Tags

, , , , , ,

Dream Theater, Awake, 1994

Tracks: 1. 6:00, 2. Caught in a Web, 3. Innocence Faded, 4. Erotomania, 5. Voices, 6. The Silent Man, 7. The Mirror, 8. Lie, 9. Lifting Shadows Off a Dream, 10. Scarred, 11. Space-Dye Vest

1993dream-theater-awake-delanteraSome might say that I am unqualified to discuss a twenty-two year-old Dream Theater album, especially since I’ve only been listening to the band for three years. Indeed, I’ve received similar comments on the negative review I wrote of the band’s most recent piece of… er… album. However, I believe my recent discovery of the band allows me to bring a fresh perspective to their catalogue.

I was introduced to the band through their self-titled 2013 album, which I happen to enjoy. I think it is their best “Mangini-era” production. Furthermore, I see that album as being in a special category of Dream Theater’s heaviest albums, alongside Awake and Train of Thought. If it were its own album, I would add the Twelve-Step Suite to this list. Other than the Twelve-Step Suite, however, the other albums on my little list pale in comparison to Awake. This album set the standard for what a progressive metal album should be.

Where Images and Words dragged, such as in “Surrounded” and “Wait for Sleep,” Awake excelled. Rather than slow the album down, the quieter songs from Awake flow remarkably well. “Space-Dye Vest” is probably one of the greatest songs this band ever recorded, even if the band members themselves don’t particularly like it. Despite not being a concept album, Awake has a remarkable coherency to it. For instance, “Erotomania,” an amazing instrumental piece, gives us a taste of the melody picked up later in “The Silent Man.” By creating this continuity, the band allowed “The Silent Man” to sound more like a quiet reprise rather than a standalone song. The problems with “Surrounded” and “Wait for Sleep” is that they were isolated and rather boring. By repeating a familiar theme, the band avoided that mistake on Awake.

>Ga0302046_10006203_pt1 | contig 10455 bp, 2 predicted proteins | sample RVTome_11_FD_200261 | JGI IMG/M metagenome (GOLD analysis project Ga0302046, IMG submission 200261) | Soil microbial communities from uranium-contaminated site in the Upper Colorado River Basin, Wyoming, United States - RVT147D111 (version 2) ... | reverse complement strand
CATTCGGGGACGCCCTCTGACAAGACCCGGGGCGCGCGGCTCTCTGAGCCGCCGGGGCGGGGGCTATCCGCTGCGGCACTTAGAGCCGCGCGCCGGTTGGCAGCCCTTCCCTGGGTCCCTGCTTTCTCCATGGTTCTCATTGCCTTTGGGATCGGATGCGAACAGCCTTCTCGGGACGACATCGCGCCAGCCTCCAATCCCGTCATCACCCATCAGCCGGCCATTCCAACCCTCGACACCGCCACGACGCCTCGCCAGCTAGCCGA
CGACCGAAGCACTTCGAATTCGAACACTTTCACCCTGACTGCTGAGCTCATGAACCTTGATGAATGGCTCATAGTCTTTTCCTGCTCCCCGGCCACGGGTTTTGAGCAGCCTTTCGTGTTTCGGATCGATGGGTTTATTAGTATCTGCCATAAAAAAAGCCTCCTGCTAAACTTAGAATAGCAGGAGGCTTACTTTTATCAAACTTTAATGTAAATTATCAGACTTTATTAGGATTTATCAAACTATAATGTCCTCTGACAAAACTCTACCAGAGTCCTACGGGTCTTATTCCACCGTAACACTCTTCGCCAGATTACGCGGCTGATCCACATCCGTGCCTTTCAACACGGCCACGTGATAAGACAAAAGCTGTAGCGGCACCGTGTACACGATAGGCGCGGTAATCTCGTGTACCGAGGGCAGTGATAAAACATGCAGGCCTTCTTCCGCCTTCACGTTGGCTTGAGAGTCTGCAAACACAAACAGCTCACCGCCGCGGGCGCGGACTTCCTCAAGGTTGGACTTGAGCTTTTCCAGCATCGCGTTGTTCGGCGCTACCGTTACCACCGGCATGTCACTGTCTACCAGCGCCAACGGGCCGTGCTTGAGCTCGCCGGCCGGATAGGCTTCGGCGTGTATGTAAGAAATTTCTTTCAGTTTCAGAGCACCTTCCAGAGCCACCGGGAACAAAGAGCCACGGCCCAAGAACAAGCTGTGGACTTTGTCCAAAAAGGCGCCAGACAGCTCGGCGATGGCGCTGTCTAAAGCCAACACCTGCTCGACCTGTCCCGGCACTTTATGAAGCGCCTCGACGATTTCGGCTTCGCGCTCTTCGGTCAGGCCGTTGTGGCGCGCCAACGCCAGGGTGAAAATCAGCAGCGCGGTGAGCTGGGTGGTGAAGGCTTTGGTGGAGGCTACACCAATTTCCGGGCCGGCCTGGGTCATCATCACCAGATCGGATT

About two-thirds of the way through the album, Dream Theater kicked it into overdrive with “The Mirror” and “Lie,” which are basically one song. They flow together perfectly, although there is a clear distinction between the two pieces. “The Mirror” is a precursor to Portnoy’s Twelve-Step Suite, dealing with themes of alcohol and substance abuse. The end of “The Mirror” features some of the greatest bass playing in prog music. Myung at his finest. In fact, the bass is clear and distinct throughout the album. Sadly, his bass has become so muddied in the mixing of their more recent albums. Overall, Awake is probably as good as a Dream Theater album is ever going to sound – the drums, keyboards, bass, guitars, and vocals are all clear. The “loudness wars” certainly took a toll on later DT albums, but Awake predated that destruction.

dream_theater-awake-interior_trasera

While I haven’t read the book yet, I decided to pull Rich Wilson’s DT biography, appropriately titled Lifting Shadows, off the shelf to dig into some of the band’s history during the recording of this album. I never realized there had been such anger and animosity during the recording of Images and Words. From the band’s perspective, producer David Prater was a demon to work with, and I think that definitely shows on the album. The drums sound like crap (no fault of Portnoy’s – Prater used drum triggering on the snares and kick-drum), and I’ve already mentioned some of the other issues I have regarding the flow of that album.